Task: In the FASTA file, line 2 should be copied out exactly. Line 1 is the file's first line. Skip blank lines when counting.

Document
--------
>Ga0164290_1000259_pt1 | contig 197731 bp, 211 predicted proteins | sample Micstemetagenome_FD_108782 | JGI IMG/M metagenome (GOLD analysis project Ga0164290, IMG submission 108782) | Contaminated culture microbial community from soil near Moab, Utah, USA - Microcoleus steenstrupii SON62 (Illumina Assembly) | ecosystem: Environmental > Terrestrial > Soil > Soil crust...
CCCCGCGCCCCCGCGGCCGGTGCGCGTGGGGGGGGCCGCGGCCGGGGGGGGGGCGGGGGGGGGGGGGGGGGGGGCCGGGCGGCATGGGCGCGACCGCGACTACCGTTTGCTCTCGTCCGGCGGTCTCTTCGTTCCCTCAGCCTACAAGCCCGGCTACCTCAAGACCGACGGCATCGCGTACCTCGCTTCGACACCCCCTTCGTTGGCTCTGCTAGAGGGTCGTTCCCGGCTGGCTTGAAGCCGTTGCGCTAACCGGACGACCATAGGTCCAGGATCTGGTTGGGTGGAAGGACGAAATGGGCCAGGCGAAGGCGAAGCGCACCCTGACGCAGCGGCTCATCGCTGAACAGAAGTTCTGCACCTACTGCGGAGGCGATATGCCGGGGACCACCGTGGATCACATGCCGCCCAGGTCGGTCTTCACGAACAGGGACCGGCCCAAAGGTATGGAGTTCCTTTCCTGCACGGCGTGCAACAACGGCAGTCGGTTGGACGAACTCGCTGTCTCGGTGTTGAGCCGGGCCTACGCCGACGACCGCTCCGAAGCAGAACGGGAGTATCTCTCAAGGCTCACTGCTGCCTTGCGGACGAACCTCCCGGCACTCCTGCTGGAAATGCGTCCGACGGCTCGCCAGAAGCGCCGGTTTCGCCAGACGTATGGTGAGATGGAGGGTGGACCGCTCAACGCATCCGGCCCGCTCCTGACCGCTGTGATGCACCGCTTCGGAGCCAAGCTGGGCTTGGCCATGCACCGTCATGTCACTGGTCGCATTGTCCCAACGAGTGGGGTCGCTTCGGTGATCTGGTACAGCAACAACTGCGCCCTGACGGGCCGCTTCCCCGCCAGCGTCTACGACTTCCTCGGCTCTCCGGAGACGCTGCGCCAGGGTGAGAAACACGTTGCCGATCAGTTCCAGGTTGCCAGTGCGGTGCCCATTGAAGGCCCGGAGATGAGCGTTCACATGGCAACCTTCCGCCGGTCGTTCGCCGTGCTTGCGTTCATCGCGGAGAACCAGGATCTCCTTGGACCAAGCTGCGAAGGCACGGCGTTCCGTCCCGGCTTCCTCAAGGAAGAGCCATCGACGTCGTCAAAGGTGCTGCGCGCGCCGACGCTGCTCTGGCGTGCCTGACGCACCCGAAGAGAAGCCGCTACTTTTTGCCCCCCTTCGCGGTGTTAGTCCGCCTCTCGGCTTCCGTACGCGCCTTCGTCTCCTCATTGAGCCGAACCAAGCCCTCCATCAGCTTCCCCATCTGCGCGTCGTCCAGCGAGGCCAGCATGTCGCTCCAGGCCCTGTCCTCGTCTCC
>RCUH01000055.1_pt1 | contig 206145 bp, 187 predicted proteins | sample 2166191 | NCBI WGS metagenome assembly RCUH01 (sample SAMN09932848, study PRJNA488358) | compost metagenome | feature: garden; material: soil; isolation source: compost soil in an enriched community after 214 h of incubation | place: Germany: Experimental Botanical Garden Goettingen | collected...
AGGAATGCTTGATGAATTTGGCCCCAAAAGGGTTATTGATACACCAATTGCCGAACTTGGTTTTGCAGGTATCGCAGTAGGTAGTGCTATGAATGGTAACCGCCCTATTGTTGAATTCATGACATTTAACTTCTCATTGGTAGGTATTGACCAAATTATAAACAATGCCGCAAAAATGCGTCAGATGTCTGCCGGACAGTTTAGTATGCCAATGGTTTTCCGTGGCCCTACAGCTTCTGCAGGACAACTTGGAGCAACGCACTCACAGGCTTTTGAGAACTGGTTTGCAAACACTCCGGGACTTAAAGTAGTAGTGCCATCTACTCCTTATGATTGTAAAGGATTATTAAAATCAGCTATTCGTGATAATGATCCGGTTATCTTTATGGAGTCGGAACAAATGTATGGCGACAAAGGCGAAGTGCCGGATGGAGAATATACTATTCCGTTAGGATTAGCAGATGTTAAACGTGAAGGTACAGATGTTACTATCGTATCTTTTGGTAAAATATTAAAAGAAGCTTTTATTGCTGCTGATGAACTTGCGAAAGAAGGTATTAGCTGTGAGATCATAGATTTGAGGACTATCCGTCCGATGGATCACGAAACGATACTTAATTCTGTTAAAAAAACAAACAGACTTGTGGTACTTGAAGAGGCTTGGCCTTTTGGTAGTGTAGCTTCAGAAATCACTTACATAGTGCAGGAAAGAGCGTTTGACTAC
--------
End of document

CCCCGCGCCCCCGCGGCCGGTGCGCGTGGGGGGGGCCGCGGCCGGGGGGGGGGCGGGGGGGGGGGGGGGGGGGGCCGGGCGGCATGGGCGCGACCGCGACTACCGTTTGCTCTCGTCCGGCGGTCTCTTCGTTCCCTCAGCCTACAAGCCCGGCTACCTCAAGACCGACGGCATCGCGTACCTCGCTTCGACACCCCCTTCGTTGGCTCTGCTAGAGGGTCGTTCCCGGCTGGCTTGAAGCCGTTGCGCTAACCGGACGACCATAGGTCCAGGATCTGGTTGGGTGGAAGGACGAAATGGGCCAGGCGAAGGCGAAGCGCACCCTGACGCAGCGGCTCATCGCTGAACAGAAGTTCTGCACCTACTGCGGAGGCGATATGCCGGGGACCACCGTGGATCACATGCCGCCCAGGTCGGTCTTCACGAACAGGGACCGGCCCAAAGGTATGGAGTTCCTTTCCTGCACGGCGTGCAACAACGGCAGTCGGTTGGACGAACTCGCTGTCTCGGTGTTGAGCCGGGCCTACGCCGACGACCGCTCCGAAGCAGAACGGGAGTATCTCTCAAGGCTCACTGCTGCCTTGCGGACGAACCTCCCGGCACTCCTGCTGGAAATGCGTCCGACGGCTCGCCAGAAGCGCCGGTTTCGCCAGACGTATGGTGAGATGGAGGGTGGACCGCTCAACGCATCCGGCCCGCTCCTGACCGCTGTGATGCACCGCTTCGGAGCCAAGCTGGGCTTGGCCATGCACCGTCATGTCACTGGTCGCATTGTCCCAACGAGTGGGGTCGCTTCGGTGATCTGGTACAGCAACAACTGCGCCCTGACGGGCCGCTTCCCCGCCAGCGTCTACGACTTCCTCGGCTCTCCGGAGACGCTGCGCCAGGGTGAGAAACACGTTGCCGATCAGTTCCAGGTTGCCAGTGCGGTGCCCATTGAAGGCCCGGAGATGAGCGTTCACATGGCAACCTTCCGCCGGTCGTTCGCCGTGCTTGCGTTCATCGCGGAGAACCAGGATCTCCTTGGACCAAGCTGCGAAGGCACGGCGTTCCGTCCCGGCTTCCTCAAGGAAGAGCCATCGACGTCGTCAAAGGTGCTGCGCGCGCCGACGCTGCTCTGGCGTGCCTGACGCACCCGAAGAGAAGCCGCTACTTTTTGCCCCCCTTCGCGGTGTTAGTCCGCCTCTCGGCTTCCGTACGCGCCTTCGTCTCCTCATTGAGCCGAACCAAGCCCTCCATCAGCTTCCCCATCTGCGCGTCGTCCAGCGAGGCCAGCATGTCGCTCCAGGCCCTGTCCTCGTCTCC